Endoscopy for the Diagnosis and Prognosis of Cancer
Endoscopy is generally defined as an internal examination—to
an object—but it can also be specifically defined as a non-nuclear method of imaging or viewing, in real-time, human anatomical structures. Part of a larger scientific discipline known as Medical Imaging (MI), endoscopy provides cancer doctors with a minimally invasive tool to closely examine specific regions of the body in order to confirm the presence or absence of malignant disease.
Endoscopic examinations are facilitated through the use of an endoscope, a device that can vary slightly in form and function from one manufacturer to another, though, all endoscopes perform essentially the same task, which is to image the interior surfaces of an anatomical structure through the insertion of a rigid or flexible tube into the body.
In addition to using live video and photographic technologies to produce real-time medical images, some endoscopes are designed and equipped to perform the additional function of retrieving small samples of tissue for biopsy, as well as the excision and removal of potentially harmful objects from the body, e.g., the endoscope facilitated removal of benign polyps during a colonoscopy.
Endoscopy Causes Minimal Patient Discomfort
Moderate discomfort may be experienced by patients who undergo a variety of endoscopic examinations, though, such procedures are generally performed using no more than conscious sedation to ensure patient comfort during the course of the examination. Larynx, respiratory tract, and esophageal endoscopic examinations involve the insertion of an endoscope via the mouth or nostrils, and while this point of entry would seem to cause significant patient discomfort, the procedures are generally accomplished using no more than topical applications of local anesthetics such as lignocaine.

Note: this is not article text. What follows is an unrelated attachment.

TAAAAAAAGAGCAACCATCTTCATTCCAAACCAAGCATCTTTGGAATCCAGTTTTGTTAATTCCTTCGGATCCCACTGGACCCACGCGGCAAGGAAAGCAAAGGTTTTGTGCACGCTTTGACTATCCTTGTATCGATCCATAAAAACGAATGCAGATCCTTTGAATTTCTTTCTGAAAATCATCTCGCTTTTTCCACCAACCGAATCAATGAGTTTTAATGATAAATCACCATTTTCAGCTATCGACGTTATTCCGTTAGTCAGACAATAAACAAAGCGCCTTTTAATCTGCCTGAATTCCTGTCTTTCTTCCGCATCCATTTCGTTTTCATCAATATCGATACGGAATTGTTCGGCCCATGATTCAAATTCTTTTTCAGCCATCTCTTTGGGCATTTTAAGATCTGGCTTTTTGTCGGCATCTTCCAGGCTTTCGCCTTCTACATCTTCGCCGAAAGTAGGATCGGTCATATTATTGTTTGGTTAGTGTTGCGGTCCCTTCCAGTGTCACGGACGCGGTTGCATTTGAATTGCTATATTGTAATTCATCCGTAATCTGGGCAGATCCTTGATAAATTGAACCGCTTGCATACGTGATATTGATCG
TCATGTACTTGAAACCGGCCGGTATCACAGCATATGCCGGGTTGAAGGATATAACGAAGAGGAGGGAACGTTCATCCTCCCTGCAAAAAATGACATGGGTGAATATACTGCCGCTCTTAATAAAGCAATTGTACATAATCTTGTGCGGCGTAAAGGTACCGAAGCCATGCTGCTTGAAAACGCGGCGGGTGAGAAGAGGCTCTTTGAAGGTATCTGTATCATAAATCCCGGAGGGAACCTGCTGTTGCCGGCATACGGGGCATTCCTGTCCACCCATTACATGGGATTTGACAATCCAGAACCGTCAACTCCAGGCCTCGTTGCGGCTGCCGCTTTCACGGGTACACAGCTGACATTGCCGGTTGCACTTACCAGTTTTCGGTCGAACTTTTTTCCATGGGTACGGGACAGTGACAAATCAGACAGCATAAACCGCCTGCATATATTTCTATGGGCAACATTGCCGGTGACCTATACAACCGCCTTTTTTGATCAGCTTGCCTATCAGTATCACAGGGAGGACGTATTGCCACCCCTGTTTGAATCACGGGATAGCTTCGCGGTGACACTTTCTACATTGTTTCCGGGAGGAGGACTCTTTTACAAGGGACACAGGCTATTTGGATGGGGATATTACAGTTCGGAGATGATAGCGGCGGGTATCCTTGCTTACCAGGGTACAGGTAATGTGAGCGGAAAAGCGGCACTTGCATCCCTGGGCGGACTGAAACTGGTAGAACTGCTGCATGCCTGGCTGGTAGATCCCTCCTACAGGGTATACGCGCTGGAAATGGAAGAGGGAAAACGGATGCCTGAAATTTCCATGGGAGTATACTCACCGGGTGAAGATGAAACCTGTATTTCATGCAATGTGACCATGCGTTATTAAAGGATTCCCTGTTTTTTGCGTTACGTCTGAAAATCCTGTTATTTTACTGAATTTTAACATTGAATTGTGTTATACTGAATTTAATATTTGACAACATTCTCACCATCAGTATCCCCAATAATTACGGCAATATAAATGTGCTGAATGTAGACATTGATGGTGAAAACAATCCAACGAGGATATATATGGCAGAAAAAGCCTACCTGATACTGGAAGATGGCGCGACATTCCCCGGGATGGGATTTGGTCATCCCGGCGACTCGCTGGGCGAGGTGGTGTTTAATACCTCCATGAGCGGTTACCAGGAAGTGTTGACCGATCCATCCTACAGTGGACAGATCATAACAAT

Endoscopic examinations are generally performed by physicians who have received special training in the field, and most endoscopy exams can be conducted on an outpatient basis in large hospitals and small neighborhood clinics alike. Endoscopy is one of the most affordable of all the MI procedures, usually costing far less than nuclear or magnetic-based tomographic technologies, many of which employ the use of potentially harmful radiation (X-rays), as well as sometimes requiring a patient to be injected with radioactive materials.
The disadvantages of endoscopy are few, but they do include the potential for the unintended rupture or tearing of the internal organ or anatomical structure being examined. Such an occurrence is rare, but accidental, endoscope-caused injury to tissues will sometimes require invasive surgeries to repair the damage, thus creating an opportunity for the additional complication of infection. Additionally, a small percentage of patients will experience generally mild allergic reactions to contrast dyes that are required for some endoscopic procedures, while a similarly small number of individuals will react poorly to sedation or suffer from over-sedation. When all is said and done, however, the many benefits of endoscopy far outweigh the very minimal risks, and one of the oldest forms of MI will undoubtedly be with us for many years to come.